It's difficult to measure how much work goes into Letty Butler and Lucy Pearman's partnership. Certainly, the script and production values found here suggest an almost insulting lack of effort has been made to follow up last year's acclaimed debut, Show Pony. A narrative show, it's largely devoid of plot and bursting with underwritten non sequiturs. There's no depth to its main characters beyond their names, Captain and Fish respectively, nor are their actions ever threatened or compromised. It's tempting to suggest that Butler and Pearman triumph by virtue of inherent comic ability, but what Sea Men presents us with is far more sophisticated than may first be apparent.
No matter how offbeat or sloppy their performance, everything the women do is governed by a robust internal logic. They've very carefully mapped out their own world and can comfortably experiment without compromising its parameters of possibility. This is not a sketch show, but their fluid take on reality means they present us with unrelated comic vignettes whenever best serves the piece's overall rhythm.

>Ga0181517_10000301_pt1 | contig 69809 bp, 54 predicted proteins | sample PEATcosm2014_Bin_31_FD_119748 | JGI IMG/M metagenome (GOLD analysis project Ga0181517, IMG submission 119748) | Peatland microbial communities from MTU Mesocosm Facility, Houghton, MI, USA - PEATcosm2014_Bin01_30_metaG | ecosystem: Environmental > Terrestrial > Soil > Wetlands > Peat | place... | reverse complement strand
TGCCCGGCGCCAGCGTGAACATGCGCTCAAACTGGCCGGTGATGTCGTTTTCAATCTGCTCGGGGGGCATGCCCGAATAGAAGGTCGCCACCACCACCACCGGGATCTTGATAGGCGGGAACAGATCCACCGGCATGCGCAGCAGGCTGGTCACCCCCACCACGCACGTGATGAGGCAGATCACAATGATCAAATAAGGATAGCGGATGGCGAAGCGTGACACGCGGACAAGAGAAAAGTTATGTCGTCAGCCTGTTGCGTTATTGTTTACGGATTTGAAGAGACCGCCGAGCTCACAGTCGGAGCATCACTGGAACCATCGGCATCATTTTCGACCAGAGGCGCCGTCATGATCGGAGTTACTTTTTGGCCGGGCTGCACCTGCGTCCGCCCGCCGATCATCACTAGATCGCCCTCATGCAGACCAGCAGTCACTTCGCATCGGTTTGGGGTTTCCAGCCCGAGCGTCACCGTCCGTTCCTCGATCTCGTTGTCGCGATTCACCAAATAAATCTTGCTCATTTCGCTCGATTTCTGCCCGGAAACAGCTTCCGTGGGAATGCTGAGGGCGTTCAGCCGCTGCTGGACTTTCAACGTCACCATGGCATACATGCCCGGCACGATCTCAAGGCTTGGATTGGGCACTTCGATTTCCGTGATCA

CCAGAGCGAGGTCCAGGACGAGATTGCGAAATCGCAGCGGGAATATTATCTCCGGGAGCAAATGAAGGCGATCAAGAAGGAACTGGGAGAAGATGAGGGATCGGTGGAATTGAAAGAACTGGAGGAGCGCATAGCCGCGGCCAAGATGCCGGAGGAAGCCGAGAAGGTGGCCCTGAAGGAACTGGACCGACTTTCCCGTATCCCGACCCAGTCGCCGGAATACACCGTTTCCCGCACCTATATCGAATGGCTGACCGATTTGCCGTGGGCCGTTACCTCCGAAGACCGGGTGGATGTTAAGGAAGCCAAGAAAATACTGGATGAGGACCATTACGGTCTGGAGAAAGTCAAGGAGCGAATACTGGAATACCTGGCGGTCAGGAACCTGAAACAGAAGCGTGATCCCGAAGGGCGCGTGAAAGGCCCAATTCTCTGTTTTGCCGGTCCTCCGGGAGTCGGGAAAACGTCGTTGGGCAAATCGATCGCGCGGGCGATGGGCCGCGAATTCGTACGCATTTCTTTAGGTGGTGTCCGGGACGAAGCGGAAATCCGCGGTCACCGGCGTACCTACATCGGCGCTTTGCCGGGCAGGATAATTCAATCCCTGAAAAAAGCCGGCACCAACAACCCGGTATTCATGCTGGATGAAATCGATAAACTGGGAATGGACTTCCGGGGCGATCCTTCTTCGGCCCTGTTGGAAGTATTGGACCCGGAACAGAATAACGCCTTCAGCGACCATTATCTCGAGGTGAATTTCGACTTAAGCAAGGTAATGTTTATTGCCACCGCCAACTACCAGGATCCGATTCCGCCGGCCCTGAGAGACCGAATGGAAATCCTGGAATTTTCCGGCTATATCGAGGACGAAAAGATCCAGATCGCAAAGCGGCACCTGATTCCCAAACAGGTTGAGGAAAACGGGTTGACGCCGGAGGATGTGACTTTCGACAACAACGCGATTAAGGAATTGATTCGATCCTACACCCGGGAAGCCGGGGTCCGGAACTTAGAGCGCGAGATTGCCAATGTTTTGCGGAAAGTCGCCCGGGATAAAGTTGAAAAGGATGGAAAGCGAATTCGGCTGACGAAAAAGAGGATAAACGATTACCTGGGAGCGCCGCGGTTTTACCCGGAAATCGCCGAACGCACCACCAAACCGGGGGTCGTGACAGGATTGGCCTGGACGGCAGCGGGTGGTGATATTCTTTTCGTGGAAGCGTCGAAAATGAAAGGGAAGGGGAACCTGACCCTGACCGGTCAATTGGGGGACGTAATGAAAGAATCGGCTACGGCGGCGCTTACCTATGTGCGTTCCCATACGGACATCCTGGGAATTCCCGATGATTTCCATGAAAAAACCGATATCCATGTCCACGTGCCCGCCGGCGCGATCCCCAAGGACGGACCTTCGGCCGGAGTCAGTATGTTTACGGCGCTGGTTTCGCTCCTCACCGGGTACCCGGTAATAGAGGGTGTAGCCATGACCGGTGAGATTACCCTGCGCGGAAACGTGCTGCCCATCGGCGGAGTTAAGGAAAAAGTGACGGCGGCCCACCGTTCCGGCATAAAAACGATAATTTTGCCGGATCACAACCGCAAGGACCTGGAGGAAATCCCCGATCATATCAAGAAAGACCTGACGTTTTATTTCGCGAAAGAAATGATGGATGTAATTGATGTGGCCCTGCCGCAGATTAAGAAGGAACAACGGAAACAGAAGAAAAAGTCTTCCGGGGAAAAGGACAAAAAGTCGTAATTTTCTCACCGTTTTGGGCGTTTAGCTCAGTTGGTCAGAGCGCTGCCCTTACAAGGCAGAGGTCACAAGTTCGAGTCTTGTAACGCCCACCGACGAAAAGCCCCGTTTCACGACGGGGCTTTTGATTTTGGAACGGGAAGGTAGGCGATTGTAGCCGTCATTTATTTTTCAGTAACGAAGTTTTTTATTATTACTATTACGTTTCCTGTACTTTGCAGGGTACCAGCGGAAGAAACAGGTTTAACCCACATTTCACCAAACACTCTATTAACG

A conventional double act can be glimpsed in Captain's grimacing, deadpan interactions with the airheaded Fish, but the real joy of this deeply idiosyncratic offering is that it gets a room full of people laughing, many of whom would be hard pressed to explain why.